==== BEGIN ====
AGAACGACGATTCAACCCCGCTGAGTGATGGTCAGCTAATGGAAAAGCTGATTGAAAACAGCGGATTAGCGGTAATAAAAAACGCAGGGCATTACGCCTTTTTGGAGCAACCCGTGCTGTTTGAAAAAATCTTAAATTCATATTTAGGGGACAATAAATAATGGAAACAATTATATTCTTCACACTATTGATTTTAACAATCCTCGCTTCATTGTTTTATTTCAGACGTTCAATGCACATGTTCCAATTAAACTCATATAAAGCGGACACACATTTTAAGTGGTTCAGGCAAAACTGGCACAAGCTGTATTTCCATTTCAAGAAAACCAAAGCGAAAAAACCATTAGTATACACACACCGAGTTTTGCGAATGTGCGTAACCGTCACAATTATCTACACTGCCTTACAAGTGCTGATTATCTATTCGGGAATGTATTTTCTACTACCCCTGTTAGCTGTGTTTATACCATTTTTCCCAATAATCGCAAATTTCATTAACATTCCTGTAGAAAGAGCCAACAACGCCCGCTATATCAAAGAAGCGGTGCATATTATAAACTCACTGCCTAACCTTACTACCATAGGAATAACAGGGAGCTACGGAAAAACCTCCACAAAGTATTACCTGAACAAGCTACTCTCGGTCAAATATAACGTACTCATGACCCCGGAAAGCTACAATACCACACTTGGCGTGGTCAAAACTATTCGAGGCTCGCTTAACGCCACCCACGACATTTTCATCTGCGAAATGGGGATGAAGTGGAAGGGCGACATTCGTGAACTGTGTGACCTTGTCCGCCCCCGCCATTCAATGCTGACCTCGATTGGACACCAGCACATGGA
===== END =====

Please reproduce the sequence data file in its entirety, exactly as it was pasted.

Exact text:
AGAACGACGATTCAACCCCGCTGAGTGATGGTCAGCTAATGGAAAAGCTGATTGAAAACAGCGGATTAGCGGTAATAAAAAACGCAGGGCATTACGCCTTTTTGGAGCAACCCGTGCTGTTTGAAAAAATCTTAAATTCATATTTAGGGGACAATAAATAATGGAAACAATTATATTCTTCACACTATTGATTTTAACAATCCTCGCTTCATTGTTTTATTTCAGACGTTCAATGCACATGTTCCAATTAAACTCATATAAAGCGGACACACATTTTAAGTGGTTCAGGCAAAACTGGCACAAGCTGTATTTCCATTTCAAGAAAACCAAAGCGAAAAAACCATTAGTATACACACACCGAGTTTTGCGAATGTGCGTAACCGTCACAATTATCTACACTGCCTTACAAGTGCTGATTATCTATTCGGGAATGTATTTTCTACTACCCCTGTTAGCTGTGTTTATACCATTTTTCCCAATAATCGCAAATTTCATTAACATTCCTGTAGAAAGAGCCAACAACGCCCGCTATATCAAAGAAGCGGTGCATATTATAAACTCACTGCCTAACCTTACTACCATAGGAATAACAGGGAGCTACGGAAAAACCTCCACAAAGTATTACCTGAACAAGCTACTCTCGGTCAAATATAACGTACTCATGACCCCGGAAAGCTACAATACCACACTTGGCGTGGTCAAAACTATTCGAGGCTCGCTTAACGCCACCCACGACATTTTCATCTGCGAAATGGGGATGAAGTGGAAGGGCGACATTCGTGAACTGTGTGACCTTGTCCGCCCCCGCCATTCAATGCTGACCTCGATTGGACACCAGCACATGGA